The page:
• Train staff, and assist in the identification of children who are candidates for reintegration.
  • Develop a gatekeeping programme, which includes criteria for the intake of children into the home. 
  • Initiate policies regarding exit strategies and reintegration procedures, documenting rescues, the rehabilitation and reintegration process. 
  • Develop follow-up programmes to ensure that children who are reintegrated have the support required to succeed in their families and communities.

2. Reintegrating Children

The networks work with the children’s homes to identify children to be reintegrated. These children are 0-14 years in age and have some family (aunt, uncle, parent, sibling, grandparent) willing for them to return home.

In order for children to return home, assessment of needs and capacity and support for the families are vital.

3. Alternative family-based care

When families cannot be located or have passed away, we believe that where possible, alternative family-based care is best for a child, rather than in institutions. Whilst we advocate for family-based care for children, it is vital that this process is not rushed. With hundreds of thousands of children currently living in institutions, a mass exodus towards family-based care could mean that children are re-housed without due process, potentially putting them at risk. Being Family ( ) is a resource developed to explain the changing trends in global discourse and safe and sustainable process to rehouse children to ensure that they are holistically cared for in transition and beyond.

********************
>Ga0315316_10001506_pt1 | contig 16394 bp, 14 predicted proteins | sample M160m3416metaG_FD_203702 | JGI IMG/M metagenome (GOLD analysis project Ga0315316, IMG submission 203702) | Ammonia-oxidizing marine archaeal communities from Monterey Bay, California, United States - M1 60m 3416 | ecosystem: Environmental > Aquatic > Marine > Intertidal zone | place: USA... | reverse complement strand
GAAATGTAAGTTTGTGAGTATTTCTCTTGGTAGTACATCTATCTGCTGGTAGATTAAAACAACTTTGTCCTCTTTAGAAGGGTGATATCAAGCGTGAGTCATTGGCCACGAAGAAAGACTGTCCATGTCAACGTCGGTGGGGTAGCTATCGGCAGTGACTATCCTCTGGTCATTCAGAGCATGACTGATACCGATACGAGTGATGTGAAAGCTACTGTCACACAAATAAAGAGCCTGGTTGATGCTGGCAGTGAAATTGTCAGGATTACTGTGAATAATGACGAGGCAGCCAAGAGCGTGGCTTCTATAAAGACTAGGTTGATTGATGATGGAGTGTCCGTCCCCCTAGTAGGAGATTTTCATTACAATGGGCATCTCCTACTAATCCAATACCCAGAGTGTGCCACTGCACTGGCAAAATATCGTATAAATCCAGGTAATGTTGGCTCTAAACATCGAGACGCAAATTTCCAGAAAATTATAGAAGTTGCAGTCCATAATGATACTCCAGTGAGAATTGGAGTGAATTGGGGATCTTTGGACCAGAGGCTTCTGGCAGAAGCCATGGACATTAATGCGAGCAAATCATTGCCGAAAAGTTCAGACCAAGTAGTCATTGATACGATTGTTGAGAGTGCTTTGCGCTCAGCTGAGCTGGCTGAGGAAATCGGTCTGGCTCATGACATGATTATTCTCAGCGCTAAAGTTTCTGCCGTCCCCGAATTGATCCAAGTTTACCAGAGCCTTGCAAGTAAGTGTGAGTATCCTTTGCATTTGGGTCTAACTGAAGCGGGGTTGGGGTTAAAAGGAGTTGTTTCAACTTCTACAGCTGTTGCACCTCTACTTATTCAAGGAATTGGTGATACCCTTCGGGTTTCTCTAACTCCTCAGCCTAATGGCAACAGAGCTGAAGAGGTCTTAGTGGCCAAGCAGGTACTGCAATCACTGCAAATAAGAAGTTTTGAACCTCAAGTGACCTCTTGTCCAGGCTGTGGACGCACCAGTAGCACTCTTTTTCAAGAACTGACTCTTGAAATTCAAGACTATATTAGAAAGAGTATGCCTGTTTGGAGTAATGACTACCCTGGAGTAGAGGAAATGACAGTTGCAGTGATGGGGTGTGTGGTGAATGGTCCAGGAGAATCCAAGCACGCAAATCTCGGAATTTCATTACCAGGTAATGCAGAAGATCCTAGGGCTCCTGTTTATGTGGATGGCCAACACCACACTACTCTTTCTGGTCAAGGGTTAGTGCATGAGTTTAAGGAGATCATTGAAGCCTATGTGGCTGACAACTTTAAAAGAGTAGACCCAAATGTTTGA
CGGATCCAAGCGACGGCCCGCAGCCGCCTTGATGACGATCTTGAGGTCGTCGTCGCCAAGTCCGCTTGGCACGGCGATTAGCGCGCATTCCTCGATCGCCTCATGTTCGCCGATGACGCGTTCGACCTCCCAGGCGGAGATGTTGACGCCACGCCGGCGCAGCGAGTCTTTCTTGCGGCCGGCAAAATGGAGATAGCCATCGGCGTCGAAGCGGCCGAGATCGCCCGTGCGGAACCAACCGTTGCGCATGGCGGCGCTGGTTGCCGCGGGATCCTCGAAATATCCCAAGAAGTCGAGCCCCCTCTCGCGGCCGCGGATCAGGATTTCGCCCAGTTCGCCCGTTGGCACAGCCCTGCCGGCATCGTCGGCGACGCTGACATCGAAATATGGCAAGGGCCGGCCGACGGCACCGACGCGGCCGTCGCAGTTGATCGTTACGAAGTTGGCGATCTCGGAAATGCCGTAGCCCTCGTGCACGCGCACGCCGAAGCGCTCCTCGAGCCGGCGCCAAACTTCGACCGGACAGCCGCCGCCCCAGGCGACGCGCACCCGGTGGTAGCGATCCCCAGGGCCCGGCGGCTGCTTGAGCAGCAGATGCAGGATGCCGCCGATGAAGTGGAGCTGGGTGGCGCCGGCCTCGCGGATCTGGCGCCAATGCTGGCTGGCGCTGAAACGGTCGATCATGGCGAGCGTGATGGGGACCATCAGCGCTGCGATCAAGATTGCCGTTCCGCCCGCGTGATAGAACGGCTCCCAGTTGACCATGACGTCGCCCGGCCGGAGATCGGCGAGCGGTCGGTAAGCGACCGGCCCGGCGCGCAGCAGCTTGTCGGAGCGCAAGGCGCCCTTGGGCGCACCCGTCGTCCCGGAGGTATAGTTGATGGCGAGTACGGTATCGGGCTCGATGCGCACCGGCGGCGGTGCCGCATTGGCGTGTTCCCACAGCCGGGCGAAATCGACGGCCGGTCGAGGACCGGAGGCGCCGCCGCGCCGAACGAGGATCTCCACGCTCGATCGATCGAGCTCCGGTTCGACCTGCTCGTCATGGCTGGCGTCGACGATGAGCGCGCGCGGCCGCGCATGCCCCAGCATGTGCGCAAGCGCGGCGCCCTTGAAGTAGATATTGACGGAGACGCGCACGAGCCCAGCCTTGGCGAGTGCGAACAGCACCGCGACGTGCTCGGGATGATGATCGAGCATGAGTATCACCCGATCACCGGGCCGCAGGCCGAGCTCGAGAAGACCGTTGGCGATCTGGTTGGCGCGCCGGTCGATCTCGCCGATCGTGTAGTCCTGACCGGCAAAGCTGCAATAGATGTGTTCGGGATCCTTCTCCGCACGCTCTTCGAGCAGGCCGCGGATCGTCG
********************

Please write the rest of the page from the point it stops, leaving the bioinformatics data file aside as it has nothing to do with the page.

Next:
4. Advocacy on the national and local level to ensure children are living in family-based environments to the fullest extent possible 

Networks facilitate monthly meetings for participating children’s homes, as well as childcare forums to provide support and feedback regarding reintegration. 

The network is encouraged to form and strengthen relationships with relevant government and NGO actors. We offer advocacy workshops for children’s homes to share experiences and be more inspired to work on reintegration projects. Through national and city advocacy, other faith-based organisations are given an increased level of awareness of the importance of community-based care and child reintegration.

Case studies

Our partner network, CRANE, is coordinating a city-wide response to reintegrate children into families in Kampala, Uganda. Over the past five years, CRANE has reunited 1,016 children with their families. As well as working with local community, the network is engaging with city and national authorities to form a consortium that will tackle the need for children to be in families throughout the city.

CRANE and Viva have created training programmes to teach network member staff about the methodology of family reintegration, so that resettlement is successful for both family and child. Staff learn how to trace a family, provide counselling and to ensure the home situation is safe and suitable for long-term care.

Other useful resources